Patrick Oliver Jones, Actor and Podcaster: On Connection (Part 1)
By Liam Klenk
Patrick Oliver Jones is an American actor and the creator of the podcast Why I’ll Never Make It. In our chat, Patrick shares valuable personal insights on connection, belonging, and on what it means to truly show up for all that you do. Let yourself be inspired. The interview is in two parts. This is part one.
Here is Patrick in his own words:
Speaking with you here today, I am thinking of how difficult an actor’s job can be. It is important to recognize and acknowledge that. To find the reason or reasons to keep going.
In order to do so, we need to understand what motivates us. What was it that grabbed us when we were an eight-year-old, for the first time on stage?
I am originally from Birmingham, Alabama. I grew up in a single-parent household. It was just me and my mom. Ours was a fairly traditional, conservative home. In general, and we also went to church regularly. Then, I went to a Christian school.
You could say, religion and Christianity were ingrained in my upbringing. And it is still the foundation of how I want to live my life. It helps me grasp that there is something bigger and beyond myself.
This spirituality also laid the groundwork for me to understand my path as I got older.
I began thinking about what I wanted to do… life, career. I was into sports, basketball, arts and crafts, working with my hands. But once I hit upon performing, it called to me more than all my other hobbies.
There was something about being on stage that resonated deeply.
I would say, it’s the connection.
Performing. The connection with other people in the cast. You are telling a story. You have relations with the other characters. And you perform with other individuals.
This, for me, is even more important than the connection with the audience. It was the interconnectedness with the cast that drew me in.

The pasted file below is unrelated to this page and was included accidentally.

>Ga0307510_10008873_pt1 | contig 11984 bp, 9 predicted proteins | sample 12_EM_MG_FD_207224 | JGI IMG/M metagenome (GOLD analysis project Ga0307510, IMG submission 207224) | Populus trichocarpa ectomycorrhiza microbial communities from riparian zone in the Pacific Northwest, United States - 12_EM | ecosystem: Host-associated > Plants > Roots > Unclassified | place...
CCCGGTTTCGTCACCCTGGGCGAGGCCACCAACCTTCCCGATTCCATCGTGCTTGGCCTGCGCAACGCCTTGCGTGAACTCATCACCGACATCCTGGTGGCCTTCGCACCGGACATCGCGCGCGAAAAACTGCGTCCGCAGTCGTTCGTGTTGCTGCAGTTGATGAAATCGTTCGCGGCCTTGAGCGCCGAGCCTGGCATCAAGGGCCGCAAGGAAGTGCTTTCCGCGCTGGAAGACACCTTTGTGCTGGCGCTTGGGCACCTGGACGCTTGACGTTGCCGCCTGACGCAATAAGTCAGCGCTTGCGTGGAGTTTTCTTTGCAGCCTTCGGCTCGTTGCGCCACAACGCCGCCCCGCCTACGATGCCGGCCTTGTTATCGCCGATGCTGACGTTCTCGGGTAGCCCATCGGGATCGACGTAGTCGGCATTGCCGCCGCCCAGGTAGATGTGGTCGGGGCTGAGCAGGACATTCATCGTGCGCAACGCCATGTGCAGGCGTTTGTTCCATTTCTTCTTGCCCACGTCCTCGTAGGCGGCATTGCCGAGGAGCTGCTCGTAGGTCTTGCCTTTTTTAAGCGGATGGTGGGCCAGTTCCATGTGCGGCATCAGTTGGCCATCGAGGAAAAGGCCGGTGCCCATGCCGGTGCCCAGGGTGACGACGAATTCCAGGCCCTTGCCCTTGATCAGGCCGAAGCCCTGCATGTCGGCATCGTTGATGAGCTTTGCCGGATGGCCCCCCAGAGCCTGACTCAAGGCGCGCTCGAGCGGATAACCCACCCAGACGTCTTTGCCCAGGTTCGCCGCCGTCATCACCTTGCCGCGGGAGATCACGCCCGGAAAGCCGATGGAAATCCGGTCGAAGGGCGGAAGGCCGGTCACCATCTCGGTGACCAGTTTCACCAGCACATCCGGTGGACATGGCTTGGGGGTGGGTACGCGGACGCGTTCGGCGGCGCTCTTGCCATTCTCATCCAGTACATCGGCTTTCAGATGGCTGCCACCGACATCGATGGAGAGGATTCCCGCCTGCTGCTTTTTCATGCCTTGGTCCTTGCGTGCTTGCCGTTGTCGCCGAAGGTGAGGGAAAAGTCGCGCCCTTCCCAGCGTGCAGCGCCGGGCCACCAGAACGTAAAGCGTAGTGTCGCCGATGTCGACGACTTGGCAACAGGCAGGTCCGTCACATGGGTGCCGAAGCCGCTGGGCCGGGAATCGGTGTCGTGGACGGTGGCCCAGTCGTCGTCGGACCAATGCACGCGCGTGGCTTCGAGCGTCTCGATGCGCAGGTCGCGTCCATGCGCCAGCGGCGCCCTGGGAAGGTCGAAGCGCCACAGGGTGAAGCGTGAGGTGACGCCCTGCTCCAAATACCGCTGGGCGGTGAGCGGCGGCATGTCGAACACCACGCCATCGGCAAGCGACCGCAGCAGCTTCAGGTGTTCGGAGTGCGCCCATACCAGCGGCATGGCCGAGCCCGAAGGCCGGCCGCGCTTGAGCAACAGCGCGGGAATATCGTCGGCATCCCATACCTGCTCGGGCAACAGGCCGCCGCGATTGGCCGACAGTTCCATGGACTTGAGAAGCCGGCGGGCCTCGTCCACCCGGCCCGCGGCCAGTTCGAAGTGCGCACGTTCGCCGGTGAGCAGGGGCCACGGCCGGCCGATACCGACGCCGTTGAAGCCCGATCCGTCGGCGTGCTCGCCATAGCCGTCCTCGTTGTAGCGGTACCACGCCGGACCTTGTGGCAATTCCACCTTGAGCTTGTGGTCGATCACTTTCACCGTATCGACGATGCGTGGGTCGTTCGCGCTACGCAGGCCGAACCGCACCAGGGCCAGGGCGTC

Being an only child, I was inherently alone. There was some loneliness. I wasn’t an extrovert. I wasn’t someone who often invited people over, etc. But I was not a complete introvert either.
Theatre provided me with a way to be around people. A way to experience these relationships. Even if they weren’t my own. But within the story, I got to pretend.
That’s a big reason why theatre meant so much to me because it made me feel whole. As a person. I was seen, recognized.
Now, I look back and as a child that was really what I was longing for. A sense of belonging.
Theatre gave that to me more than anything else. My theatre family became my extended family.
As I grew up, I wanted to do more and more productions. I kept pursuing the life of an actor. But it didn’t dawn on me that it could also be a career.
In college, I performed at the Birmingham Summer Fest. It was three shows spread out over five to six weeks. You rehearsed a show, started performing it, rehearsed the next one while you performed this one, etc.
That was my first professional job after my freshman year. I was getting paid for the first time.
My very first show was with Rebecca Luker. The Broadway actress.
Working at the Summer Fest opened my eyes. I was like, “Oh wow, these people do that as a profession.”
I started auditioning. Did some contracts and shows.
By the time I graduated, I had about ten professional theatre shows under my belt.
Then I auditioned for a longer gig in Tennessee. At the Cumberland County Playhouse.
After I graduated, I did a seven-month contract there. Much longer than any other contracts I had ever done before. It was my first real taste of the life of a performer.
Again, it came down to that connection. I loved working with the other actors. And I had a girlfriend in the cast as well. I called it my ‘showmance’.
It was a continuation of finding this connection with other people. Relating to them and discovering who I was as well.
One of the biggest things college helped me with was figuring out who I was. I figured out my sexuality. Dated more. Came to terms with what it was to be with someone else.
Being away from home and living in Tennessee was my first chance to put my new insights to use. I didn’t know anyone there.
My seven-month contract at the Playhouse was a chance for me to see that I did enjoy this. And could do it as a career. At the same time, it was also an enormous confidence boost.
But it wasn’t until I did The Tempest that I came to understand more deeply what it means to be an actor. During The Tempest, a week into the run the director came to my dressing room and said, “So, Patrick, are you gonna show up tonight?
She had never said that to me before.
I asked, “What?”
And she said, “Yeah, I mean are you going to be there one hundred percent from the start of the show tonight?”
She had been waiting for me to be one hundred percent committed to the role. To be present. From the very first line of the play.
It dawned on me then that my default setting was: I know my lines. It was more that I had usually given a performance, rather than actually embodying a character.